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Dad's dried apple slices

Dad’s dried apple slices. (The red apple in the picture is not one of my parents’ apples.)

Sometimes things get lost in my cupboard. The dried apple slices made by my dad are one of those things. The other day I saw the bag peeking out from behind other bags and boxes, and, all of a sudden, I thought, “Perfect!”

I’ve seen the teething bagels and cookies at the store, but these apple slices are the perfect shape, size and texture to act as all-natural teething rings!

Apple tree blossoms

My parents’ apple tree blossoms, early May.

The apple tree was there when they bought the house more than 25 years ago. Although they brought apple and tree specimens to numerous botanists, no-one has been able to identify the type of apple. And the tree produces lots of them, year after year.

They are relatively big and round apples, rather tart, better for cooking and baking than for eating out of hand. My dad makes them into cider, apple sauce, dried apple slices, and gives them away. My mom stocks the freezer with sliced apples, and makes apple pie and apple crisp.

I get a regular supply of dried apple slices. My dad makes them crisp rather than soft like most store-bought ones. And they have flavour, unlike most store-bought ones!

Baby chewing on a dried apple slice

Baby chewing on a dried apple slice.

Baby loves them! They keep her busy for a while. She tears at the rings with her two little teeth and then sucks on them until they are soft. It makes me happy to think that Baby is getting all that love and goodness from my parents’ backyard.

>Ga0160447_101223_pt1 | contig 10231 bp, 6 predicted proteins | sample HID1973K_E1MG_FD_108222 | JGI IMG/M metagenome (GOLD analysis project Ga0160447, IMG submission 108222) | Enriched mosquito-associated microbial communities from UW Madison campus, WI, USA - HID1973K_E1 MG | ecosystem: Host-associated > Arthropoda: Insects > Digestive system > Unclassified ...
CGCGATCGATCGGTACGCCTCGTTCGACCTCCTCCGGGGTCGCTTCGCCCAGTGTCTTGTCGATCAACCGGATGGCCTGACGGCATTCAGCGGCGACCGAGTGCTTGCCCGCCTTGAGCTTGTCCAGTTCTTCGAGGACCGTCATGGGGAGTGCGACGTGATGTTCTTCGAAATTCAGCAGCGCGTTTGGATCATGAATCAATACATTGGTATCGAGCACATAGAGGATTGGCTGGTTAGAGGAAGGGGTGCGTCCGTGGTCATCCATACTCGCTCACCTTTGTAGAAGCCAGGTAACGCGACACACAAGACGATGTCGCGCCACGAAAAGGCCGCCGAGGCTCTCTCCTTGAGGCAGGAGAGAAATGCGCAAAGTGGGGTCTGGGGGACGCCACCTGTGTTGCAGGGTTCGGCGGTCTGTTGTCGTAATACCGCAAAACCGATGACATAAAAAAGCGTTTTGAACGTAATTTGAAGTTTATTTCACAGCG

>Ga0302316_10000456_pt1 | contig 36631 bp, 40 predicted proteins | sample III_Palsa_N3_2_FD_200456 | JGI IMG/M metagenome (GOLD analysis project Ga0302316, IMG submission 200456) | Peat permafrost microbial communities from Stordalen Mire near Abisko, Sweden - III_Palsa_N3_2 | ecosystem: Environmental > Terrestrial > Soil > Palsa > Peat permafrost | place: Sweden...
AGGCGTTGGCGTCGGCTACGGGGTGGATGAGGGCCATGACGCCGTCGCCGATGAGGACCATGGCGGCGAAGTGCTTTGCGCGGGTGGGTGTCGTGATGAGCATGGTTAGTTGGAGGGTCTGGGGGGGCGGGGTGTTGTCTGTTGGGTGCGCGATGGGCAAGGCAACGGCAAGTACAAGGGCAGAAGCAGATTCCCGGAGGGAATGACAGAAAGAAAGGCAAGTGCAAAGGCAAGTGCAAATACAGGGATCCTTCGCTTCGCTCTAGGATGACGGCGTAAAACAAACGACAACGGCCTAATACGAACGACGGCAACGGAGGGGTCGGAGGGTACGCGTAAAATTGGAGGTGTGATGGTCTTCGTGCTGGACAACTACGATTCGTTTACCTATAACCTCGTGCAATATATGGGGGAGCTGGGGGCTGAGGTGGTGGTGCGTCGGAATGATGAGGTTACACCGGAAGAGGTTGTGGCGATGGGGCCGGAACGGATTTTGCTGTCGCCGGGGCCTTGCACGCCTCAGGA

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Baby Chef

Pursuing one of my favourite pastimes with Baby.

Since Baby arrived my priorities, aside from taking care of her, have been getting exercise and fresh air and eating right. Just like Baby, I get grumpy and tired if I don’t eat regularly and properly. Also, it’s no secret that I love to eat and cooking is one of my favourite activities.

No surprise then that before having Baby, I was already thinking about how to nourish myself once she arrived, knowing that I’d be regularly occupied with her and, for a while at least, less mobile. The arrangement we came up with worked well and we’ve continued to prepare and enjoy satisfying meals!

For the first three weeks after her birth, the deal was that David, who was off from work, was responsible for food and making sure I ate properly. He did the cooking and didn’t even use any of the meals we’d prepared in advance. Then my mom visited for two weeks and took over the kitchen. She spoiled us with her excellent cooking and baking. She actually added to our freezer stores.

We’ve even tried some new recipes, all of which are keepers:

Last week, we started our new routine of weekly menus. It starts with a meal plan – a tried and tested tool! – using what we have on hand. We cook at least one weekday meal on Sunday, making sure there’s enough for at least two lunches (a hearty soup is easiest). Then we dip into our freezer stores for one meal per week and gratefully accept grandmaman’s offer to cook dinner on Thursdays.

The days we cook fresh, the meal is prepared bit-by-bit whenever I have a moment throughout the day.  By the time David gets home from work, it’s ready to cook. Often I’ll do the cooking myself, because it gives me a break from Baby – as much as I love her, I welcome a break by that time of day! – and the satisfaction of doing something I enjoy. We’re not cooking superheros though, and have also resorted to take-out several times in the last seven weeks.